As I’ve mentioned before, I come from a marketing background. It’s what gave me a basis for all my analytical work, and why I find the “business” side of hockey just as appealing as the “play” side of hockey – I’ve always been curious about how and why people spend their money.

A lot of people think marketing is just putting together advertising campaigns like in Mad Men, and while ads are certainly an important part of what marketers do, it’s just the tip of the iceberg. Think of marketing like this – psychology, but for profit.

Through marketing operations, companies are attempting to create an emotional connection with their audience in order to influence the purchasing patterns and pricing thresholds of that audience.

This is what brings me to the NHL and how it differs from most of the professional sports leagues in the USA. I say USA a) because Canada’s markets are much smaller for the ‘Big 4’ (one MLB team, one NBA team, CFL instead of NFL) and b) hockey is “their” game, so the marketing for it is going to be different and omnipresent.

Why does that matter in the context of this series? Well, Canada has 7 of the 30 NHL teams, but not even half the population of the United States. Given that these articles are focusing on how to grow the game, looking at a saturated market like Canada isn’t going to help much. When you already have ~90% awareness* amongst your target audience, adding more marketing dollars to convert and retain fans brings slim returns on investment (ROI), and therefore I will be focusing specifically on the USA in this series (though many points are relevant across the border too).

I am going to break this series out into three parts I wish the NHL would specifically address in their grand scheme to “Grow the Game.”

Part 1: Humility Culture, Player Branding, and Getting ‘Em While They’re Young
Part 2: Marketing to Women Isn’t About Political Correctness, It’s About Making Money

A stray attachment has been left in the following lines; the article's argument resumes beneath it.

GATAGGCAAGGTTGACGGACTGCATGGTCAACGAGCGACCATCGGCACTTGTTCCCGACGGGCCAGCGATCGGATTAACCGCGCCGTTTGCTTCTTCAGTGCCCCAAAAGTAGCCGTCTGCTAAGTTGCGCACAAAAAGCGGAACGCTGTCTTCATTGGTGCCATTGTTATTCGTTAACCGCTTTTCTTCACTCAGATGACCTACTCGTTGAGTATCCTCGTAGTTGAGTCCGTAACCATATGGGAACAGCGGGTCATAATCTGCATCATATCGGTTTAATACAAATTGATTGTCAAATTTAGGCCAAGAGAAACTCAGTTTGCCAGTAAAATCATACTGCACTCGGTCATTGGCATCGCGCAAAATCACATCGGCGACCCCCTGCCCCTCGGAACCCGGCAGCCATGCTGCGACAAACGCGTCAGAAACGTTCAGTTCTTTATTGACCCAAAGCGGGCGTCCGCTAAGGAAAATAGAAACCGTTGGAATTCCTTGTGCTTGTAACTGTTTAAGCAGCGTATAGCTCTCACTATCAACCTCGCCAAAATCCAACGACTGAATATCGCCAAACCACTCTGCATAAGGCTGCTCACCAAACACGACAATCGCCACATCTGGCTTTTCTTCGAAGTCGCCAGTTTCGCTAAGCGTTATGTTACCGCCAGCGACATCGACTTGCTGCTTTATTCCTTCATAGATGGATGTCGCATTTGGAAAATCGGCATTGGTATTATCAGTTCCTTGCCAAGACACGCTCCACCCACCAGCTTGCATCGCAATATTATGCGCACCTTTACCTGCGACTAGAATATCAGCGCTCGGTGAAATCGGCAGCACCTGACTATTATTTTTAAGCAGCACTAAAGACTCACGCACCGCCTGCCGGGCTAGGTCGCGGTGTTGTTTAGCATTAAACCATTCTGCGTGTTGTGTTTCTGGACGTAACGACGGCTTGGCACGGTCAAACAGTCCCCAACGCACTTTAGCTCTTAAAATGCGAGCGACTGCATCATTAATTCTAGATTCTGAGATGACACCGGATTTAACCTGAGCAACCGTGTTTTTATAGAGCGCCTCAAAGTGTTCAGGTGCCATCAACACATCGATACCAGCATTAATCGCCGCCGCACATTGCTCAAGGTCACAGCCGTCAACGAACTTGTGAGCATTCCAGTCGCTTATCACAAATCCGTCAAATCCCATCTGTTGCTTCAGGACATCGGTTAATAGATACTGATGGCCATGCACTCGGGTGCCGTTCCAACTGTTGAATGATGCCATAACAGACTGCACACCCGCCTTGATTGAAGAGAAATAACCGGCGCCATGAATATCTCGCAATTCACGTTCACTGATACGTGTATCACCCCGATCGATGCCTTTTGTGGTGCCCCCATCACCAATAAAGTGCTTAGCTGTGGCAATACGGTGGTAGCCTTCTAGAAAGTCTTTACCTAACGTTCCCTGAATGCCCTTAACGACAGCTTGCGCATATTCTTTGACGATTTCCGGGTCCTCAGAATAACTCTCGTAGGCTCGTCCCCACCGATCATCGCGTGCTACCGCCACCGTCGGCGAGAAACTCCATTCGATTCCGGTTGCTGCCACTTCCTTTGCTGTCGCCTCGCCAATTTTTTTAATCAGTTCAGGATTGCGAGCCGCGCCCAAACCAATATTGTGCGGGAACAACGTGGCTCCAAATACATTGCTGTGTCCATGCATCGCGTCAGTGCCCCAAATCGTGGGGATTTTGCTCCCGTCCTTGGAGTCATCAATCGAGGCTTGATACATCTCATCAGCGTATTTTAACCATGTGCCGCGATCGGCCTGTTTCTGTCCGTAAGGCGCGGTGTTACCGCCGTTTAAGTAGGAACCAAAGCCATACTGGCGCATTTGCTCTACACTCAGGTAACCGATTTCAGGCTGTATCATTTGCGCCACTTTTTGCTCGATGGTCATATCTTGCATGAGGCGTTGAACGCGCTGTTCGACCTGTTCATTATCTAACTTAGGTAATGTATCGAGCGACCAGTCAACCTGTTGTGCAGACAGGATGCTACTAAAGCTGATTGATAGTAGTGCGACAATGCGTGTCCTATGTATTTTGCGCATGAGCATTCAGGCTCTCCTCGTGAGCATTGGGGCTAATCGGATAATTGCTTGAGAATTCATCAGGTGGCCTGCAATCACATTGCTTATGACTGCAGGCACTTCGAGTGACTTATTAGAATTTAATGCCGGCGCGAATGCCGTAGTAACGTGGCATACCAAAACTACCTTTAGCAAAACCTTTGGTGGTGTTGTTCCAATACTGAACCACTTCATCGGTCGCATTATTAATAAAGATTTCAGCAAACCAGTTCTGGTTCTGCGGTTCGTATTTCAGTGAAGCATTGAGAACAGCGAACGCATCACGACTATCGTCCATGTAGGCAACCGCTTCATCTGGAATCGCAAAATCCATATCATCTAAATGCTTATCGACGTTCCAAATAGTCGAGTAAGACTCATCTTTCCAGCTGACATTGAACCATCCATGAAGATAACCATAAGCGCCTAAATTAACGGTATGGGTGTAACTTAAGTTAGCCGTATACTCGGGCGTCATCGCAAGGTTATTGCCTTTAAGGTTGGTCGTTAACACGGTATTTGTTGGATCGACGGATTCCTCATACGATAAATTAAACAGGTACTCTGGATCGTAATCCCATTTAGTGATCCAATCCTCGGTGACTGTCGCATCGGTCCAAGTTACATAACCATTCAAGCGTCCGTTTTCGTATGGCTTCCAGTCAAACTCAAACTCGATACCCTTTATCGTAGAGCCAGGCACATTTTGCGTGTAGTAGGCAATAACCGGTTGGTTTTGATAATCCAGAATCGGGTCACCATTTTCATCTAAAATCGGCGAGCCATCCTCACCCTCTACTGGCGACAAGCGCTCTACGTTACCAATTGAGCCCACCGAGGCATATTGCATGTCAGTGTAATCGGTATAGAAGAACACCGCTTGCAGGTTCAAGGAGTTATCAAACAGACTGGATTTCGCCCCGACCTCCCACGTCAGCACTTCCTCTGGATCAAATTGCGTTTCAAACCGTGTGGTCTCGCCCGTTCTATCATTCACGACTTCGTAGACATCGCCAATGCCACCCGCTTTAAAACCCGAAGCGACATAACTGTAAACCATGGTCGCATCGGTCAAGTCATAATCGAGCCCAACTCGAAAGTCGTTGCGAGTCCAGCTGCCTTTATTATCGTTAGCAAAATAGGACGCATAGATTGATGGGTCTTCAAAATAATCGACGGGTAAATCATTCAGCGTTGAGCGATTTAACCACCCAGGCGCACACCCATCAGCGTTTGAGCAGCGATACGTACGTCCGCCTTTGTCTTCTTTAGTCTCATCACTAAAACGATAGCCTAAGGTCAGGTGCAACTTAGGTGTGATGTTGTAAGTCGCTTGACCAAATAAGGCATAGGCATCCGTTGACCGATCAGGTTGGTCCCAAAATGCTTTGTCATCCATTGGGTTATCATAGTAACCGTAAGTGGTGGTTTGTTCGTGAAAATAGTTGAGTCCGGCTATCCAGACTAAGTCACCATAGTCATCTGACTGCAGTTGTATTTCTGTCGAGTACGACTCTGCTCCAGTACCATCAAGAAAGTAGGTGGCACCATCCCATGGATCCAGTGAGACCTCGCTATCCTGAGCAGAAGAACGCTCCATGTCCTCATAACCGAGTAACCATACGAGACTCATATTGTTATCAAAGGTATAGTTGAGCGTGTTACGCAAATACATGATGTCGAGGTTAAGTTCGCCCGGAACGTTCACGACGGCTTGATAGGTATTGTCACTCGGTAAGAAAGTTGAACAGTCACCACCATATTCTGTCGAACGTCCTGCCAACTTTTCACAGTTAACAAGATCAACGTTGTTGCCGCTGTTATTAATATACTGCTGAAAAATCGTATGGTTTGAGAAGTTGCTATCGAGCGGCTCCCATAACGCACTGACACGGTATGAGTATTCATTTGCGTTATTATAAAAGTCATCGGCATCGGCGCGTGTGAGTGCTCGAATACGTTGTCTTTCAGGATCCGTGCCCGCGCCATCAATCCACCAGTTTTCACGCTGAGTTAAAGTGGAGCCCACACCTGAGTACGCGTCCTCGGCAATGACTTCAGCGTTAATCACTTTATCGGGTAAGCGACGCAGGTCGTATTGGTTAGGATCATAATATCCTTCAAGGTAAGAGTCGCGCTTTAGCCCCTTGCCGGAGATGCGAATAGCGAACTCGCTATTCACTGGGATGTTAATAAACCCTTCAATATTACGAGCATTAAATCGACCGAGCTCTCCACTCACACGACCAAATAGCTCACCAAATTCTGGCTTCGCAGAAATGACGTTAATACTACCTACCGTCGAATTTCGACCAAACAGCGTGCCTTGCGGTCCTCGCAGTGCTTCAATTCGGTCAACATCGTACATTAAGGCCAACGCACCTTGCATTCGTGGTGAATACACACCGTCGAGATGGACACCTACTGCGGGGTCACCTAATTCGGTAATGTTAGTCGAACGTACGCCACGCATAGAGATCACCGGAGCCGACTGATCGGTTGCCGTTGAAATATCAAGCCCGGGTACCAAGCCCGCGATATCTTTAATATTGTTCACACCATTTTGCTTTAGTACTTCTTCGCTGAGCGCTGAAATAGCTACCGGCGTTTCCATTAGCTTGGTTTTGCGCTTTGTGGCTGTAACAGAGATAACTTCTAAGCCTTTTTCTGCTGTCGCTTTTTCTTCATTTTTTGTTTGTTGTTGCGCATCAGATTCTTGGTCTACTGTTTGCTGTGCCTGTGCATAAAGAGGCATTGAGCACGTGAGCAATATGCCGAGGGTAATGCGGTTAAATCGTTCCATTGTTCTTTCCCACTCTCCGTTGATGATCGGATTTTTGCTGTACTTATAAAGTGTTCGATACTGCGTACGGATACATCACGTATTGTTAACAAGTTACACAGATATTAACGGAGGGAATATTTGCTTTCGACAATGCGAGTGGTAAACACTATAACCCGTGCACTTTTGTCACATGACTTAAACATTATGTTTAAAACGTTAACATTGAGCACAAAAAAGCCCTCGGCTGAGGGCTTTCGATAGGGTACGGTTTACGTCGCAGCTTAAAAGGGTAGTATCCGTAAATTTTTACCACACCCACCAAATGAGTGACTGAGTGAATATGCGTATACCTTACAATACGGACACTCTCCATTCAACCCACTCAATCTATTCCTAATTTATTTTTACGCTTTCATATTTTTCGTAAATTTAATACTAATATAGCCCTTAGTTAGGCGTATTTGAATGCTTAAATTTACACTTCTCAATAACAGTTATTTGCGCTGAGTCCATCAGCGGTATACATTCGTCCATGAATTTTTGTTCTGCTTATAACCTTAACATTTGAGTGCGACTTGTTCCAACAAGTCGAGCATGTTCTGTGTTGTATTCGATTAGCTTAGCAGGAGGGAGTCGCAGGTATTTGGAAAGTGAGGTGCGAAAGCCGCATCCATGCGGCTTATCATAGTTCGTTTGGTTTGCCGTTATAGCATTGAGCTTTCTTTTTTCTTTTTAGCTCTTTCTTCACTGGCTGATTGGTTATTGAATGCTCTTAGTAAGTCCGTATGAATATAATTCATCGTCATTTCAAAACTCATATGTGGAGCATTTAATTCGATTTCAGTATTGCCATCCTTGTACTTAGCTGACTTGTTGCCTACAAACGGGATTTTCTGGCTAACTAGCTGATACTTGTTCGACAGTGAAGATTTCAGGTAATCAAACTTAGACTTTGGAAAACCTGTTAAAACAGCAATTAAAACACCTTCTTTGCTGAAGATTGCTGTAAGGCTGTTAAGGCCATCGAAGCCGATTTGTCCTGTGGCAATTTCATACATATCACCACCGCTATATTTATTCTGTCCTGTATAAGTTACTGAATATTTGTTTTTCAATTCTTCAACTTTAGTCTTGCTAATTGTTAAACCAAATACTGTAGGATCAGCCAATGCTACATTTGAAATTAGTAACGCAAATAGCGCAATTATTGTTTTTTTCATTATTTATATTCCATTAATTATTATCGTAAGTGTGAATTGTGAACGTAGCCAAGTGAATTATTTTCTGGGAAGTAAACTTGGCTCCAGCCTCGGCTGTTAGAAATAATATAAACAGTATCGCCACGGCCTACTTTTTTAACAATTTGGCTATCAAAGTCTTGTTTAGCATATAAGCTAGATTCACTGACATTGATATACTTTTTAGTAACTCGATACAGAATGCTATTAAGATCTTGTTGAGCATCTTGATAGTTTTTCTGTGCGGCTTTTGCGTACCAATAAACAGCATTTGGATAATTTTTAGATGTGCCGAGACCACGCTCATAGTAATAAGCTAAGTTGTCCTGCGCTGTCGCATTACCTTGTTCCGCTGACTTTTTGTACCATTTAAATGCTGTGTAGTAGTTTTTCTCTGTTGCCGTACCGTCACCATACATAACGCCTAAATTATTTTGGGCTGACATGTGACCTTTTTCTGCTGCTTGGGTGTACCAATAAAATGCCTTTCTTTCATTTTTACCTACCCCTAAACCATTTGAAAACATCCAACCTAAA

Part 3: Speaking French is Romantic, but Speaking Spanish is Lucrative

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In Which Carolyn Yells About the Calder Voting (One Last Time, I Promise*)

Ok, as you guys all know I’ve been doing the Stars season breakdowns, and today I got to pull our beloved Klingberg’s numbers. Spoiler, his graph looks like this:

Klingberg 14-15 10 gm avgs

Because I’m a masochist, I decided to look at Ekblad’s averages. Fortunately, he played 81 games, so I didn’t have to worry about breaks in play like I did for some of the other guys.

I'm Not Bitter (Ekblad)

Like all the other graphs, this is 5v5 and Score Adjusted.

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Armchair GM: We Can Rebuild It (Part 4 – Toronto Maple Leafs)

For this final installment of Armchair GM: We Can Rebuild It, we’ll be taking a look at the Toronto Maple Tanks – I mean Leafs. I have to confess, this is the team I probably care the least about, through no fault of their own. The media situation in Toronto is openly hostile, and that kind of bad juju makes me shy away. That said, I’m giving this my best shot, so here goes nothing.

If you missed any of the earlier parts, click here: Buffalo Sabres, Arizona Coyotes, and Edmonton Oilers.

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Armchair GM: We Can Rebuild It (Pt 3 – Edmonton Oilers)

It’s time for the third installment of my Armchair GM: We Can Rebuild It series, looking at probably the most tragic of the four teams: the Edmonton Oilers. Why is their story so sad? Well, because unlike the Sabres, Coyotes and the Maple Leafs, they were actually trying to be better this season.

Click to read Part 1 on the Sabres, or Part 2 on the Coyotes.